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'Decapitate' Email Prompted Complaint Against Outgoing Homeland Security Official

Homeland Security Secretary Janet Napolitano's outgoing communications chief is known for his combative style. But in a confrontation that was undisclosed until now, he once threatened to "f---ing decapitate" the staff at the immigration office press shop. 

The email outburst from Assistant Secretary for Public Affairs Sean Smith so startled one of the employees on the receiving end that she made an internal complaint against him. She described the threat as "serious misconduct" and requested a "full investigation" from the Office of Inspector General. 

Emails obtained by FoxNews.com depict the exchange, which started when Smith criticized the immigration press team in response to a suspected leak. As Smith prepares to leave the department this month, Kelly Nantel, the employee who filed the complaint in late 2009, expressed concern that it was never fully addressed. 

Nantel confirmed to FoxNews.com that she "took action" in response to the emails. 

"I took what I thought was appropriate action," she said. Nantel was lead press secretary at Immigration and Customs Enforcement at the time; she recently left to work for the National Transportation Safety Board. 

Department of Homeland Security spokeswoman Amy Kudwa said the complaint was passed on from the inspector general to the Office of the General Counsel, which conducted an inquiry and apparently did not consider the email a bona fide threat. 

"After conducting a thorough review, (the agency) determined that, although the email was inappropriate, the email did not constitute a legitimate threat to Ms. Nantel," Kudwa said in a written statement. "Mr. Smith was counseled by senior departmental leaders and apologized to Ms. Nantel. They worked together amicably until she departed ICE for a position at the NTSB earlier this year." 

Nantel, though, said she was "unaware that it was ever resolved." 

The confrontation in August 2009 flared after an Associated Press reporter sent an email to the Homeland Security press staff asking about an upcoming detention center announcement -- a story DHS was already coordinating with The New York Times on. The reporter was apparently tipped off to the news, raising questions about the possibility of a leak. 

After some back-and-forth among the staff, Smith sent an email to Nantel and her deputy Richard Rocha with the following:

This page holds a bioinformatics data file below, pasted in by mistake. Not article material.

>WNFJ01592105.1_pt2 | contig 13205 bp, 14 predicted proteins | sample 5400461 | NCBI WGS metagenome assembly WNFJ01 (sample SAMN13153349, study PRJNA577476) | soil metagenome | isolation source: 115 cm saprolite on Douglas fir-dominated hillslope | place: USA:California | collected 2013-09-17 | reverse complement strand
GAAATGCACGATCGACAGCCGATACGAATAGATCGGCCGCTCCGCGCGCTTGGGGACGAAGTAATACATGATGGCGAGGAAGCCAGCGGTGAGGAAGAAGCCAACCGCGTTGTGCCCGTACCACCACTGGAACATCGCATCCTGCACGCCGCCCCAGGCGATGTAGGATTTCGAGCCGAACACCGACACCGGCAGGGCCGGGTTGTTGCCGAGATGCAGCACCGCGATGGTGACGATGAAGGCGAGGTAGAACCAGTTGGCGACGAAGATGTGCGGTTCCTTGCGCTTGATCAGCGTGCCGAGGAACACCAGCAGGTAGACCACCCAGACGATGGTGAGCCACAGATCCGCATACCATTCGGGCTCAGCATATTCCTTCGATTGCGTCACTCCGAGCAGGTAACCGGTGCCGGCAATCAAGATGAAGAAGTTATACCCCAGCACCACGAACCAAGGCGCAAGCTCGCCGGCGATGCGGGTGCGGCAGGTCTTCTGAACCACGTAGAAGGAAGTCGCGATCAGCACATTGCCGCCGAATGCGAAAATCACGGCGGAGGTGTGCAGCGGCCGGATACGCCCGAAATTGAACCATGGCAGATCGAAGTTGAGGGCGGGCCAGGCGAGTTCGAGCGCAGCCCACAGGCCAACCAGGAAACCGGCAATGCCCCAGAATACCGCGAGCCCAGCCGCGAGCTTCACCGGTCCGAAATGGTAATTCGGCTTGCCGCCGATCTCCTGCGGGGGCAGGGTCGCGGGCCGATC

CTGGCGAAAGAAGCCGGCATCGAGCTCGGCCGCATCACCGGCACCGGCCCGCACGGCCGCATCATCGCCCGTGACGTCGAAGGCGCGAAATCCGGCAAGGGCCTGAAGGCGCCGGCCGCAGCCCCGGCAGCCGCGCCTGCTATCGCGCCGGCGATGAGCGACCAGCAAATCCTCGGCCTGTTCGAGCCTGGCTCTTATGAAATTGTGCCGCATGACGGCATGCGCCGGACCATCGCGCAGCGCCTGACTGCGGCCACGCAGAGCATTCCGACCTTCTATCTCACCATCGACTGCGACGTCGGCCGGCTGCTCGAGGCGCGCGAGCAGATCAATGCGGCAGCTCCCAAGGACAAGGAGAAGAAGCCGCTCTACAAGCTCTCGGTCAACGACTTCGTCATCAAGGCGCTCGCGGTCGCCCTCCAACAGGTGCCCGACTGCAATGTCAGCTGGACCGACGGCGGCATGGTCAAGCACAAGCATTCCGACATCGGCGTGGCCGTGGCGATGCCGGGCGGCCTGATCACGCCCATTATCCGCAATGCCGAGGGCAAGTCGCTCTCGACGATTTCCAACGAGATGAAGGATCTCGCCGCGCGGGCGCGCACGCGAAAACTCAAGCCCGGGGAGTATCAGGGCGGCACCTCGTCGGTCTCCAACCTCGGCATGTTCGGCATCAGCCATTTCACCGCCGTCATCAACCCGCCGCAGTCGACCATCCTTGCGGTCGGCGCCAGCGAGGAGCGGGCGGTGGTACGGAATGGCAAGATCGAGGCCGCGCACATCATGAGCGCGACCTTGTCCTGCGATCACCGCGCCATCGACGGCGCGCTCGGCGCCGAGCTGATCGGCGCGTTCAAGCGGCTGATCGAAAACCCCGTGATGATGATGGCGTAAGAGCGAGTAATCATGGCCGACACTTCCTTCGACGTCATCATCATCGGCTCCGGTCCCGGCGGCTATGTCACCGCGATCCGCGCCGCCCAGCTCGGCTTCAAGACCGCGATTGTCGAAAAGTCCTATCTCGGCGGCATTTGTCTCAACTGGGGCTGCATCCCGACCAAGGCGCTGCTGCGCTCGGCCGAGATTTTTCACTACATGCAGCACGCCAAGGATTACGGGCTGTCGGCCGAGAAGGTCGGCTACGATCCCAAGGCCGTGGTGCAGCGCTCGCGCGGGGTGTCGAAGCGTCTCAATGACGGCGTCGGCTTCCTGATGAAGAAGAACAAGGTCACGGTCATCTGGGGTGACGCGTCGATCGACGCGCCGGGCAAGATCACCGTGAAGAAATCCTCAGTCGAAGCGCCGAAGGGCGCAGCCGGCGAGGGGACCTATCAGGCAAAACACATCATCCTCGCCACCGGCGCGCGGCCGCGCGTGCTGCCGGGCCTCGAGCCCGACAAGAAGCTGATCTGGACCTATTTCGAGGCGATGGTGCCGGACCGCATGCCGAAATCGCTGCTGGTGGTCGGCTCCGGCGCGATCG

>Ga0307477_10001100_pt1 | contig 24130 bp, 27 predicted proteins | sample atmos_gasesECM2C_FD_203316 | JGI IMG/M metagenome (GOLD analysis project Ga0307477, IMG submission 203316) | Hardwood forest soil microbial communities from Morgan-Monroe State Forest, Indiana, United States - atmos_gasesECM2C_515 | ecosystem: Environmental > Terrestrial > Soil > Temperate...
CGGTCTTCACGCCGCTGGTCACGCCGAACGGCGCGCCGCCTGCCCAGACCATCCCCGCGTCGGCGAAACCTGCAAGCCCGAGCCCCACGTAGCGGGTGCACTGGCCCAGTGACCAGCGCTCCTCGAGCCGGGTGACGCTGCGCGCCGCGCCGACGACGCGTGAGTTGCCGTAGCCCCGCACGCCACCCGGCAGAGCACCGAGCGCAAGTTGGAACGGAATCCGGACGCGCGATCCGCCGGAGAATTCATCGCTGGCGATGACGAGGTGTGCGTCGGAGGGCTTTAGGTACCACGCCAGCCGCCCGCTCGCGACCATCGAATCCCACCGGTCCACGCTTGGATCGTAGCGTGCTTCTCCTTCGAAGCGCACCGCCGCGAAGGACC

"I swear to f---ing god I am going to come over to ICE and f---cking decapitate every single person in both the press shop and leg shop," he wrote. "Not only does Eileen have all this information, she also knows the NYT has it. Only 3-4 people knew that, and most of them are on this email chain." 

He ended the note with, "John, we need to talk about the future of your press shop." The last part was directed toward John Morton, the director of ICE who was copied on the email along with a few other officials. 

Smith evidently tried to make amends afterward. A day after he snapped at his staff via email, he sent a follow-up applauding the team for the coverage they ended up getting on the detention announcement. 

"I also want to apologize for (the) email I sent yesterday," he wrote, explaining that "frustrations" with the AP's fact-finding got the better of him. "I'm sorry for saying such dumb things." 

He told Nantel and Rocha that they've been "great partners." 

But by that point, Nantel was already drafting her complaint, which she sent. Nantel wrote in the email that she felt "compelled" to file it in accordance with official policy and her duties as a supervisor. 

She then informed Smith, telling him that while she acknowledged his "apology," his email "was wholly inappropriate and unprofessional." 

"You not only attacked my professional credibility, but that of my staff without any factual information," Nantel wrote, adding that "threats against me and my staff" should not go unaddressed. 

Internal emails show a handful of exchanges about her complaint following the incident. In one email sent the following week, Nantel was informed that a lawyer with the Office of the General Counsel had been assigned to "conduct the review." Nantel followed up a month later, asking another official for an "update" on the review -- she noted that "we are still under the prohibition from dealing directly with Sean." Nantel was told to expect to "hear something soon." 

Nearly two weeks later, Nantel asked again, and was told "they are not helping us out." 

It is unclear what other conversations took place among investigators. Kudwa described the inquiry as thorough. 

Smith came to Homeland Security from the campaign trail. He had been working as the Obama campaign's Pennsylvania communications director in 2008. Before that, he worked for Sen. Joe Lieberman's 2006 re-election campaign. 

Smith, as Lieberman's campaign manager in the dramatic primary battle against Democrat Ned Lamont, made waves in 2006 when he accused political opponents of sabotaging Lieberman's campaign website and email. He described the apparent service disruption as a "coordinated attack," and the campaign notified state and federal investigators of the allegation. 

However, nearly two years later, the local Stamford Advocate newspaper reported on an FBI email that said investigators found no evidence of an attack, and that the website was just poorly configured. 

Smith, after moving on to the Obama campaign, eventually secured the high-ranking position within the Obama administration. Nantel, by contrast, is a career employee originally hired during the prior administration.